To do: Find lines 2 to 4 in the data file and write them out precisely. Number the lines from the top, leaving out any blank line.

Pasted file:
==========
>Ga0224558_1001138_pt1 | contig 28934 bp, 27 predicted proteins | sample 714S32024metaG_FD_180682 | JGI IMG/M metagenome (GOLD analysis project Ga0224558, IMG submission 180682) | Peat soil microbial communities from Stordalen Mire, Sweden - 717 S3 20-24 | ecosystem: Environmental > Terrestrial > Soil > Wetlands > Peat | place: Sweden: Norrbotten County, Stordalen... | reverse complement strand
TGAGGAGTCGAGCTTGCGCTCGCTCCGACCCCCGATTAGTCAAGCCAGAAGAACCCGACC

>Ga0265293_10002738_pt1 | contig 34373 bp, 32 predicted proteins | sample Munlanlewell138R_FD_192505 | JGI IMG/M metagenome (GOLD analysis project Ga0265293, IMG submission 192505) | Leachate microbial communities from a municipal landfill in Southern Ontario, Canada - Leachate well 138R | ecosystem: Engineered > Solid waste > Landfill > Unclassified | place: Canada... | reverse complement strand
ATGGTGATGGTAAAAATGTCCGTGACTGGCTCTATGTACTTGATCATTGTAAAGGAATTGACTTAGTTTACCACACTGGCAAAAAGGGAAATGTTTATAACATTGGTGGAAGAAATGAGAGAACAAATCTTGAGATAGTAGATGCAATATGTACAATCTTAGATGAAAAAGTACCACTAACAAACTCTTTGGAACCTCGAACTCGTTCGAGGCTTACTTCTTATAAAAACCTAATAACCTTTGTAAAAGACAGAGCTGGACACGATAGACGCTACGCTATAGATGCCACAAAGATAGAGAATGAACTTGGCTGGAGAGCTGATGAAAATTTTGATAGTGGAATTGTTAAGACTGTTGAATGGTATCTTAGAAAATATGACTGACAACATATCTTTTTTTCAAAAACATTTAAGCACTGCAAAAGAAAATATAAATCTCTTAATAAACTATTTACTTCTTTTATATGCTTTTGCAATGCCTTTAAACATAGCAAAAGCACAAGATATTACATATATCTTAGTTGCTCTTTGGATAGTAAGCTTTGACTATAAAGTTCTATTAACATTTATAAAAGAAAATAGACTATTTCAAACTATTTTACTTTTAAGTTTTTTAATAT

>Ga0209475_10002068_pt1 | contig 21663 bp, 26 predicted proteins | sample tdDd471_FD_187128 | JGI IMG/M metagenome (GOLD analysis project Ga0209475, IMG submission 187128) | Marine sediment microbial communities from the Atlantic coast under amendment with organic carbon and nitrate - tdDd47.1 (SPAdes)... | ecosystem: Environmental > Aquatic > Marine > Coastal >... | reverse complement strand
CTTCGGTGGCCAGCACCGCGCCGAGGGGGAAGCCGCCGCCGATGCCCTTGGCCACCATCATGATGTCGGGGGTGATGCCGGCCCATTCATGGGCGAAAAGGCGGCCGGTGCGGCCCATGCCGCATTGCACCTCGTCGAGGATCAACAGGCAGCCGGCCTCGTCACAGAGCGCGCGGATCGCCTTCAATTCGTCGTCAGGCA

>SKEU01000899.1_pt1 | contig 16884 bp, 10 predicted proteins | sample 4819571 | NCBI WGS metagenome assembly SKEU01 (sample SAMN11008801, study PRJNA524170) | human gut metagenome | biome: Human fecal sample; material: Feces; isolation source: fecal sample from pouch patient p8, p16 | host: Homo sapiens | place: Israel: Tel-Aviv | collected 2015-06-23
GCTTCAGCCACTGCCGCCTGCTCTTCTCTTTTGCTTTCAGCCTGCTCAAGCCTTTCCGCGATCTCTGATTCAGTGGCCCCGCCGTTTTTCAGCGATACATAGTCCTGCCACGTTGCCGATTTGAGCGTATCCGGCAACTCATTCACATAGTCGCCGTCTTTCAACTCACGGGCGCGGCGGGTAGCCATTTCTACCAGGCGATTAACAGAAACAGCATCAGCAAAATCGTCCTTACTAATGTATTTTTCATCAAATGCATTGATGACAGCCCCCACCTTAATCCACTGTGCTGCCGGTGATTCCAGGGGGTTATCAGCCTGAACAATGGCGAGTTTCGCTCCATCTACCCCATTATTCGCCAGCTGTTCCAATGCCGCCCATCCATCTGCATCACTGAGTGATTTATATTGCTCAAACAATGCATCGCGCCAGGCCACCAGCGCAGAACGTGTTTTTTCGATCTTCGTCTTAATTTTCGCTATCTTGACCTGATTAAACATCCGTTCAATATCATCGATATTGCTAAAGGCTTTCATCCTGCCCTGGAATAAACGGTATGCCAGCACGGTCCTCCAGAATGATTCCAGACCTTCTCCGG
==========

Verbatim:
TGAGGAGTCGAGCTTGCGCTCGCTCCGACCCCCGATTAGTCAAGCCAGAAGAACCCGACC

>Ga0265293_10002738_pt1 | contig 34373 bp, 32 predicted proteins | sample Munlanlewell138R_FD_192505 | JGI IMG/M metagenome (GOLD analysis project Ga0265293, IMG submission 192505) | Leachate microbial communities from a municipal landfill in Southern Ontario, Canada - Leachate well 138R | ecosystem: Engineered > Solid waste > Landfill > Unclassified | place: Canada... | reverse complement strand
ATGGTGATGGTAAAAATGTCCGTGACTGGCTCTATGTACTTGATCATTGTAAAGGAATTGACTTAGTTTACCACACTGGCAAAAAGGGAAATGTTTATAACATTGGTGGAAGAAATGAGAGAACAAATCTTGAGATAGTAGATGCAATATGTACAATCTTAGATGAAAAAGTACCACTAACAAACTCTTTGGAACCTCGAACTCGTTCGAGGCTTACTTCTTATAAAAACCTAATAACCTTTGTAAAAGACAGAGCTGGACACGATAGACGCTACGCTATAGATGCCACAAAGATAGAGAATGAACTTGGCTGGAGAGCTGATGAAAATTTTGATAGTGGAATTGTTAAGACTGTTGAATGGTATCTTAGAAAATATGACTGACAACATATCTTTTTTTCAAAAACATTTAAGCACTGCAAAAGAAAATATAAATCTCTTAATAAACTATTTACTTCTTTTATATGCTTTTGCAATGCCTTTAAACATAGCAAAAGCACAAGATATTACATATATCTTAGTTGCTCTTTGGATAGTAAGCTTTGACTATAAAGTTCTATTAACATTTATAAAAGAAAATAGACTATTTCAAACTATTTTACTTTTAAGTTTTTTAATAT